I’ve been super lucky this summer that more often than not when I paddle out I can manage to find a few manta rays to follow around and swim with.  They’re such cool creatures and it’s taken some time, but finally I’ve gotten pretty good about reading their patterns and judging how comfortable they are with me joining them in the water.  Just like any animal, they all seem different and some are really social and others take off as soon as you get anywhere near them. I’ve had rays jump out of the water in front of me, jump next to my board, fly around upside down in a kind of manta ballet and let me paddle within a foot or two above them while they calmly feed at the surface.

The week this photo was taken I had a bit of a break in my work schedule so I was able to get out several days in a row and sure enough without fail, I found the rays within only a few minutes of being on the water.  I was finding two or three within a pretty close proximity of eachother and they’d go about their business feeding and flying, sometimes to circle back and interact with eachother before flying off again.  Mostly I’d swim and interact with one at a time, but every now and again one of its manta friends would come flying over to join in the activities and give me a once over before heading back off on its way.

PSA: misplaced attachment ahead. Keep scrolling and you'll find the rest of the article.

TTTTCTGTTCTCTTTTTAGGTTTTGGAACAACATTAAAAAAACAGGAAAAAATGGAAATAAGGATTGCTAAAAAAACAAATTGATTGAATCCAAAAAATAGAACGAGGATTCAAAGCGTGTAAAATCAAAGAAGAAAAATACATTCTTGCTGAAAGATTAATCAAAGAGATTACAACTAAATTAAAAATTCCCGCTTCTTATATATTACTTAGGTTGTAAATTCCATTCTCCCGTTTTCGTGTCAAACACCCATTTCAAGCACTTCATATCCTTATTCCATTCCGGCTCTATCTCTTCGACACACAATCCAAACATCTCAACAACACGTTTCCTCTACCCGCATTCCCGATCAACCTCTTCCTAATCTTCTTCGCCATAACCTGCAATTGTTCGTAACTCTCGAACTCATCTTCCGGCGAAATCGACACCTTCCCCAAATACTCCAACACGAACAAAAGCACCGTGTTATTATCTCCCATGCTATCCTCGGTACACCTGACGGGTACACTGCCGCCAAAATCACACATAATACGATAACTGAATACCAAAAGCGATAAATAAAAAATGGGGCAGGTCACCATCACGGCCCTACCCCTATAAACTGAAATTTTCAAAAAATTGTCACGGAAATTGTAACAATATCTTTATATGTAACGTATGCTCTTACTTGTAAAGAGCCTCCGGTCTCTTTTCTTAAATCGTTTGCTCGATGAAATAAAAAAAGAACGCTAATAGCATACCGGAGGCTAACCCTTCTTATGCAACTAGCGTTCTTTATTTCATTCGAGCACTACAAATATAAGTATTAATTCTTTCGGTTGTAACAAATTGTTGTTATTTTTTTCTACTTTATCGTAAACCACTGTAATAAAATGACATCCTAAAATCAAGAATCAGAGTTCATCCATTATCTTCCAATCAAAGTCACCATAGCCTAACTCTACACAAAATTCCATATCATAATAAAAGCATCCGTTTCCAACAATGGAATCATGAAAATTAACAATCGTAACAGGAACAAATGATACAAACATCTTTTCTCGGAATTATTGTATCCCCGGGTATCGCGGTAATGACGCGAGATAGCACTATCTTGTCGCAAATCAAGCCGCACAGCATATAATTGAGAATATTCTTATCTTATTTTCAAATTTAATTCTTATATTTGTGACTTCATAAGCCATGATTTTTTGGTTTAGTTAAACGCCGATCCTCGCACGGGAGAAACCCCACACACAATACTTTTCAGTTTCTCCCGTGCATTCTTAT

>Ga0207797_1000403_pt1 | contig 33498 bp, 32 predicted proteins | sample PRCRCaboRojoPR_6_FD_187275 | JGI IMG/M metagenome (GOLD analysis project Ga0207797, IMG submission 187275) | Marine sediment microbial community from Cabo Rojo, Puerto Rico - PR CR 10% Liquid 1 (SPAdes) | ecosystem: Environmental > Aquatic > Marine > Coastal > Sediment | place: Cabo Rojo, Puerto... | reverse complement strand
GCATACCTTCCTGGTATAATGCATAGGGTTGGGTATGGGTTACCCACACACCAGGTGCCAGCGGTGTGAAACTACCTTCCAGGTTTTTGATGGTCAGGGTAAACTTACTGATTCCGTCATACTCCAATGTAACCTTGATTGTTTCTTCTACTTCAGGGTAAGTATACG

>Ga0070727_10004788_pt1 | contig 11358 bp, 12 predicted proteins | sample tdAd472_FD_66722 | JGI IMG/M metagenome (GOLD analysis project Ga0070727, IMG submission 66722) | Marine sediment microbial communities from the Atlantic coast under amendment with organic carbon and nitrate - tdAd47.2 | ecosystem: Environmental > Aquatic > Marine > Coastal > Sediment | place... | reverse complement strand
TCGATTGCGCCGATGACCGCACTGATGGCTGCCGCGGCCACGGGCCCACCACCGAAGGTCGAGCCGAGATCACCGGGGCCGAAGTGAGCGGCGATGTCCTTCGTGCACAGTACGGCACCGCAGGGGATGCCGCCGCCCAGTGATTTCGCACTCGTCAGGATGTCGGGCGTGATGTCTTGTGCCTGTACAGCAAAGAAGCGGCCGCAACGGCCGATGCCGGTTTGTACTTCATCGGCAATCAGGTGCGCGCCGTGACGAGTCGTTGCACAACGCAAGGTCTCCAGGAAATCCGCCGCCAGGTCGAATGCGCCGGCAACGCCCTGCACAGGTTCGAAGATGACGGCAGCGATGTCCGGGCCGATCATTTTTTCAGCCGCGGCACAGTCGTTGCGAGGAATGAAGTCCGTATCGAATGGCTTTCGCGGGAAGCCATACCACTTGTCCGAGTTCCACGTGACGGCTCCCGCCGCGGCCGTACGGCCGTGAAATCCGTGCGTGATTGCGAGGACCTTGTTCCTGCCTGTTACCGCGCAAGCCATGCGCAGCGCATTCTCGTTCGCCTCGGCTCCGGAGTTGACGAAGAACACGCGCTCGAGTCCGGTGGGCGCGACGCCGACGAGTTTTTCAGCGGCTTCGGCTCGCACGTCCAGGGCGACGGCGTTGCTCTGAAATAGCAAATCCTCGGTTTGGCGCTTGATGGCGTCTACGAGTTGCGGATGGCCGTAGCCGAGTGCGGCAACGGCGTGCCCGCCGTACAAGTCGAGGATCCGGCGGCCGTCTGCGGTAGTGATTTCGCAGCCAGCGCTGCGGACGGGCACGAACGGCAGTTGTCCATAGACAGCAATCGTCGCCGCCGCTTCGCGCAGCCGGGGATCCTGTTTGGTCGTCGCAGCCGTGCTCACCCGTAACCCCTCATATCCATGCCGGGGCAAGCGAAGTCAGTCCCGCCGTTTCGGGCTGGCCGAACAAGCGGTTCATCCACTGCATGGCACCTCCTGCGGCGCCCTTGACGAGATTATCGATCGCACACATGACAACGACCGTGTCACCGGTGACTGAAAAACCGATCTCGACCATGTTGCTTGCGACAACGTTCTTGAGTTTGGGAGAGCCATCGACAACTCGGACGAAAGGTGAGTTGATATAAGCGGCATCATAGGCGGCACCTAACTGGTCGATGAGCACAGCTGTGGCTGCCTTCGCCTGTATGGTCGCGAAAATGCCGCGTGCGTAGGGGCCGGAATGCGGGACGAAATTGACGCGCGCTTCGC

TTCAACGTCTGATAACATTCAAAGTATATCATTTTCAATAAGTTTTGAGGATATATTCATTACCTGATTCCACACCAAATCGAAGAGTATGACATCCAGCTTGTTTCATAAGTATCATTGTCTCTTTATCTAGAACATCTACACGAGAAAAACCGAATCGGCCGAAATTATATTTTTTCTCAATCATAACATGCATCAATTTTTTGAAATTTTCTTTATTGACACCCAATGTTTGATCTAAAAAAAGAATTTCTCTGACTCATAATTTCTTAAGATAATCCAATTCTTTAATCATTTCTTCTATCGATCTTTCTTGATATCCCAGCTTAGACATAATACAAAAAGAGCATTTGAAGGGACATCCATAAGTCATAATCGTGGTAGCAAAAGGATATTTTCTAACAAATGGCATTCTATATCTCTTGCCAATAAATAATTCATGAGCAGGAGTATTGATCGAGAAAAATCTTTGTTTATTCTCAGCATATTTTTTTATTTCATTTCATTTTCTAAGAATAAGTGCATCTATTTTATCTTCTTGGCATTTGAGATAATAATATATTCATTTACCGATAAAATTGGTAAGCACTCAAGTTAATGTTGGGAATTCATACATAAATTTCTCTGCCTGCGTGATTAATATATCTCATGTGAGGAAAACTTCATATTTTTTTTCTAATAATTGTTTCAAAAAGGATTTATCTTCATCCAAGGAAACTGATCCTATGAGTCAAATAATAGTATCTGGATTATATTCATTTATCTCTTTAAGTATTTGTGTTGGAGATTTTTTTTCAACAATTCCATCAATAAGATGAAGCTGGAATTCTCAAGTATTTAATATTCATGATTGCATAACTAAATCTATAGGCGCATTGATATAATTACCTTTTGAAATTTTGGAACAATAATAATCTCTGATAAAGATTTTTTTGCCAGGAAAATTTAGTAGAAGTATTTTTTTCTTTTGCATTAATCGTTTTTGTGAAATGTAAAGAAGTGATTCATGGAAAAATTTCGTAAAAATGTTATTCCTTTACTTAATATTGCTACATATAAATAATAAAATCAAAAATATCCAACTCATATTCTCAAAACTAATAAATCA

The visibility had been fairly good and I was actually surprised to find the mantas in such shallow water with the plankton levels seemingly low.  But this day, the visibility was terrible.  I mean absolutely awful.  Both murky and filled with plankton and a few jellies.  There were sunny skies which helped, but there was no way I would have gotten in the water had the mantas not been out and about as well as the honu.  I have a little rule that if the turtles aren’t up I don’t go down.  But with that said, it’s still undeniably the murkiest water I’ve jumped in for probably a couple of years.